Until recent years, the whole concept of medical school has remained largely unchanged – 2 years of basic science and 2 years of clinical practice with many teachers working off the experiential education model of “see one, do one, teach one.” But advances in education theory and the shifting nature of the medical profession have prompted medical schools to re-evaluate the standard educational program in order to achieve better learning outcomes and to reflect the experience of being a doctor in the real world. Here are some things they are trying:   Flipping the classroom In a typical course, students go to class, sit through a few hours of lectures and then go home to do coursework such as solving practice problems or writing papers on their own time. In the “flipped” classroom, students listen to or watch lectures on their own time, via video clips online or podcasts, before attending class. This allows classroom time to be spent tackling practice problems through group work, guided discussions or debates. Research has shown that this flipped system results in “significant learning gains when compared to traditional instruction.” One theory is that after watching lectures at home, students can immediately apply what they’ve learned the night before, which increases uptake and processing of the desired skills. It’s also a chance for professors to provide feedback on any questions or misconceptions about...

Benefits of MD/MPH programs

What is an MPH? While medical training emphasizes clinical skills to treat individual patients, training in public health allows students to study ways to improve community health. Students pursuing a masters in public health (MPH) degree gain knowledge about the various threats to population health and learn ways to promote health and prevent disease.   The MD/MPH dual degree has become quite popular, as over 80 medical schools currently offer it. Some medical schools allow their students to complete both MD and MPH degrees concurrently. Others offer their students a leave of absence between their third and fourth years of medical school to complete their MPH degree.   Although an MPH is useful, it costs a lot of money, like other degrees. And, you can explore public health without pursuing an MPH—for example, as an MD student, you can still certainly help out in a public health research lab, if you’re interested. That’s why, before deciding to pursue an MPH, you have to consider how an MPH will enrich your medical education and how you’ll use it in your career. Ultimately, you have to ask yourself: how will I benefit from pursuing an MPH?     Benefit: In-depth training in research methodology As I mentioned earlier, you can do public health research without pursuing an MPH. However, an MPH will provide you with the skills needed to create and...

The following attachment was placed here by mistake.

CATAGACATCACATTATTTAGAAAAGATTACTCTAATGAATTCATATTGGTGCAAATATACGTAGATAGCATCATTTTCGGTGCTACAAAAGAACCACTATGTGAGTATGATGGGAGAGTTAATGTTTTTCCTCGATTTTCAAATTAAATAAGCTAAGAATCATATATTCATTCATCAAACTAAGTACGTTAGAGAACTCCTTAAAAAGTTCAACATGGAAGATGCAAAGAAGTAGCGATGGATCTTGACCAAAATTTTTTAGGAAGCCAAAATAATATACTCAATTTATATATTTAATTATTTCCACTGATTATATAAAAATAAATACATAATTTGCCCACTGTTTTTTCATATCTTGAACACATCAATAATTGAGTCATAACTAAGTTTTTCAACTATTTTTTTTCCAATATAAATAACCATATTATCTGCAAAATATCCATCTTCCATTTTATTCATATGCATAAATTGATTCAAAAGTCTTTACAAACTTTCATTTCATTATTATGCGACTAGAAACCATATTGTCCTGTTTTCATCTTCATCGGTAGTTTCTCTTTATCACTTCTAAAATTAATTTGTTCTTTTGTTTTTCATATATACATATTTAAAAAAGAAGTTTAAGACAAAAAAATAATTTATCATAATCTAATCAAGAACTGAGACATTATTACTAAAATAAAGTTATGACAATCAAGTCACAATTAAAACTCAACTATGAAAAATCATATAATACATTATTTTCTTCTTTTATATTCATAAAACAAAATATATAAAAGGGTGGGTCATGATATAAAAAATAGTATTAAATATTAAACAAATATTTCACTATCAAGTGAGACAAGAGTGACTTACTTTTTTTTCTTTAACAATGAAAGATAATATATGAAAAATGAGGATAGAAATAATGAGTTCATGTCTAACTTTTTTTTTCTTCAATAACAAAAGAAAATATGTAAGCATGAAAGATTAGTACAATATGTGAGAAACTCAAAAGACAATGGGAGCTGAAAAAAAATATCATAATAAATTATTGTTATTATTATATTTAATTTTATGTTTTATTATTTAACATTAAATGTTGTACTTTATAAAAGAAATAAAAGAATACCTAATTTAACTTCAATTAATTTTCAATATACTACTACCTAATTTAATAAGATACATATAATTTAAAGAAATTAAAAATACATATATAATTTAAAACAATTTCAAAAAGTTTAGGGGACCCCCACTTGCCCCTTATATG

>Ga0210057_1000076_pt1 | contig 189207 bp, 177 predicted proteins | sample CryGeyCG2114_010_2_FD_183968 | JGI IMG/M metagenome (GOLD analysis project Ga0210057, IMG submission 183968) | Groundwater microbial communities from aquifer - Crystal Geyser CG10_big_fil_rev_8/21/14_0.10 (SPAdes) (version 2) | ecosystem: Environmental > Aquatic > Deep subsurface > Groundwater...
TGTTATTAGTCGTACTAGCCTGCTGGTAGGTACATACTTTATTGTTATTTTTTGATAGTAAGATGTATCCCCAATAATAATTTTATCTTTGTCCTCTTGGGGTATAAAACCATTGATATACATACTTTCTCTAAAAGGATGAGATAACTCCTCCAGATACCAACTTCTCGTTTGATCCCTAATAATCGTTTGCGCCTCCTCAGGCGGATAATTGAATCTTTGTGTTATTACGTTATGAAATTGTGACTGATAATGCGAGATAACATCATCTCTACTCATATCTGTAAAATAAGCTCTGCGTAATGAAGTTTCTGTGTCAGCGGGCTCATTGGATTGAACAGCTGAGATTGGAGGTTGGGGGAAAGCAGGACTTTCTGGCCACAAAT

Making Medical School More Compassionate

For the most part, we study to become doctors because we want to help people. We want to save lives, heal the sick and make the world a better place. But when these dreams come up against the intense pressures of medical school, students can feel helpless and out of control. And in the worst cases, some commit suicide.   Image: Source   To prevent these tragedies, medical schools are taking steps to become more compassionate in their training programs, both to help students succeed and to foster a sense of compassion towards their patients. Studies have shown that medical students start to lose their empathy within the very first year of medical school. This puts a hamper on patient communication and can limit the doctor-patient relationship, one of the characteristics most valued by patients. But it’s no wonder that students are losing empathy amidst the med school grind.   After recent tragedies, the Icahn School of Medicine at Mount Sinai is taking deliberate steps to make their medical training more compassionate. Quoted in the Wall Street Journal, the Dean for Medical Education, David Miller explained that “Medical school is a cauldron,” with residents who “feel very often helpless and hopeless, the machine is intense and churns on relentlessly.” In an essay in the New England Journal of Medicine, Muller describes the compassion he found from colleagues, students and...